On December 3, Maryland's Court of Appeals unanimously approved a new rule that could double the amount of Interest on Lawyer Trust Account (IOLTA) funding provided to legal services programs.
The rule, which takes effect April 1, requires banks to pay interest rates on IOLTA accounts similar to rates paid on accounts of comparable size.
Susan Erlichman, Executive Director of the Maryland Legal Services Corporation (MLSC), which distributes IOLTA and other state funds to legal services organizations, told Maryland's Daily Record that IOLTA revenue could reach $12 million under the new rule.
"It's been a long road, and we're very pleased," said Erlichman. "We will be able to greatly enhance our ability to meet the civil needs of Maryland's poor.
State IOLTA programs collect interest earned on accounts used by lawyers to hold their clients' funds in trust, and distribute the money as grants to legal services organizations. The interest earned on any individual account is negligible, but when pooled together on a statewide level, can garner millions of dollars for legal aid programs.
To read, "Top court adopts IOLTA comparability rule," in the Daily Record, click here.
The American Bar Association Section of Litigation has announced another round of Justice Assistance Fund grants, which help legal services programs launch private bar fundraising campaigns.
Grant recipients can get up to $10,000 in matching funds to launch a fundraising campaign, assist a preexisting campaign, create or provide assistance to state or regional forums that facilitate the exchange of information and fundraising resources, or participate in other activities that increase the support of the private bar for legal services.
Recipients must involve members of the Section of Litigation in the development of their campaign, and must provide a progress and final report on its outcome.
The deadline to apply is February 1, 2008.
To download the grant application, click here.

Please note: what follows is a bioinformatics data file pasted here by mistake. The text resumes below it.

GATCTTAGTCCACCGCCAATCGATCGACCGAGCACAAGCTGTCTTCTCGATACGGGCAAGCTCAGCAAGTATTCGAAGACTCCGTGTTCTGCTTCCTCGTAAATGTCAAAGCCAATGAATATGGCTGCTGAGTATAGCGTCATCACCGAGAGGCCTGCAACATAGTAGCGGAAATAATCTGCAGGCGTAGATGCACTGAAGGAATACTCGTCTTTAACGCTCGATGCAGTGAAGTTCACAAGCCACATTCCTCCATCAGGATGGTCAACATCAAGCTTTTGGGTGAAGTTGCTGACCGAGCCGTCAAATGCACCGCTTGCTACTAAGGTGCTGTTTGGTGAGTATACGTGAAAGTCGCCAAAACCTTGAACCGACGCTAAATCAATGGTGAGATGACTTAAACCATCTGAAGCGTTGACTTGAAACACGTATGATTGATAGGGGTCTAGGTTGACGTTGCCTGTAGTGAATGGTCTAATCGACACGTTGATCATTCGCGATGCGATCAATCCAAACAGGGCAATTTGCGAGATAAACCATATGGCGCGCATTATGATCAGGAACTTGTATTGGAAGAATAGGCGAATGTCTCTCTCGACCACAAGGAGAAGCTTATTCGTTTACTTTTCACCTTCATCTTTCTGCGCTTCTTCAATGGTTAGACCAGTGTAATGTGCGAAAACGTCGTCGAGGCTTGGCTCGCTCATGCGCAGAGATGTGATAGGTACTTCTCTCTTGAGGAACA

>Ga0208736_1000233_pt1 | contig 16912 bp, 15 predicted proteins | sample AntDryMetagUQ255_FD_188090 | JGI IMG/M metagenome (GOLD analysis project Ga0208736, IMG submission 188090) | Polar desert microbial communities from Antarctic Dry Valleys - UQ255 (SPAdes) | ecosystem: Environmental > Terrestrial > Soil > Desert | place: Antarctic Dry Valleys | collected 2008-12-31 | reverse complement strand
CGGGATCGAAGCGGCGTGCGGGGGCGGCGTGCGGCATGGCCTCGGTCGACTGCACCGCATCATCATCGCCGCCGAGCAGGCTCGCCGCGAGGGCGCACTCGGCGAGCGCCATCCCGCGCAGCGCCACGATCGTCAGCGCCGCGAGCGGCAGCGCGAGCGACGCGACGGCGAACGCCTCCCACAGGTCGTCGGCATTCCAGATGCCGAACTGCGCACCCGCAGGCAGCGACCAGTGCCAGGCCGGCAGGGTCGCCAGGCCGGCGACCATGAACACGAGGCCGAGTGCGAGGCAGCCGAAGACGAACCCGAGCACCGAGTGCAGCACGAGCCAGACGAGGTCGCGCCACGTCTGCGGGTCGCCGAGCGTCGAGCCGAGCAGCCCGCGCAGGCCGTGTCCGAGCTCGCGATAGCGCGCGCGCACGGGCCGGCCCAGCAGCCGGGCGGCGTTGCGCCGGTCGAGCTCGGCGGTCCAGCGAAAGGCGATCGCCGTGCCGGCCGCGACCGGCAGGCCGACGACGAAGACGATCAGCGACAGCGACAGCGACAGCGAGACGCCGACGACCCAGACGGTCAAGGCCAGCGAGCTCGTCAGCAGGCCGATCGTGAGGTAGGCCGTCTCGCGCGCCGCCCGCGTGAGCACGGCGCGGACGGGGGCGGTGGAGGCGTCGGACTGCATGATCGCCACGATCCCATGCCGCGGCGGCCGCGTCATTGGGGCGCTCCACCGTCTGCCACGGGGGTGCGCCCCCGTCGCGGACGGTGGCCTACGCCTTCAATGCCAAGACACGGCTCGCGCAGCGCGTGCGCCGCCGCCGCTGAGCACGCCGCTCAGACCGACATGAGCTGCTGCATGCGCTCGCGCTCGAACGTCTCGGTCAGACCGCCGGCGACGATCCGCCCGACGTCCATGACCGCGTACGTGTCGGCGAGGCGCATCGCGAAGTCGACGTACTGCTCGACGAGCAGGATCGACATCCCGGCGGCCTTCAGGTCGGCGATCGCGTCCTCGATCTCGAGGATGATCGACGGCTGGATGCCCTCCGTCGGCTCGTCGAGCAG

For more information on the Justice Assistance Fund grant program, click here.
Kentucky's Access to Justice Foundation has released a new report on the legal needs of the state's senior citizens. The report analyzes data from surveys distributed to nearly 3,000 seniors and findings from an online survey of legal services providers. This information was supplemented by conversations with the state's long-term care ombudsman program, which is responsible for investigating complaints from seniors residing in long-term care facilities.
Some major findings of the report include:
To download the full report, click here.
Vicky Taylor, The Chambersburg Public Opinion (PA) – December 18, 2007
A child is snatched by a non-custodial parent. A homeowner falls prey to a predatory lender demanding outrageous fees. A patient needs specialized health care but is on welfare and benefits have been denied.
If a person has resources, an attorney can be hired to help individuals find legal solutions to such problems. If they are living in poverty or are low income, their options are limited, their lives have been turned upside down and they feel they have nowhere to turn.
That's where organizations that provide free legal services step up to the plate.
Carrie Bowmaster of MidPenn Legal Services calls her organization's waiting room at 230 Lincoln Way East the emergency room of the legal profession. The cases she handles nearly always involve a critical need requiring immediate care.
"So many people are in the poverty level," she said. "They are people who are barely meeting their daily needs and they simply wouldn't have an attorney without a legal services organization."
To read the article in its entirety, click here.
John Harrington, The Helena Independent Record (MT) – December 16, 2007
Most Montanans haven't yet earned all the money they'll owe income taxes on for 2007, but the Montana Legal Services Association is already ramping up its efforts to promote a number of free income tax filing services available.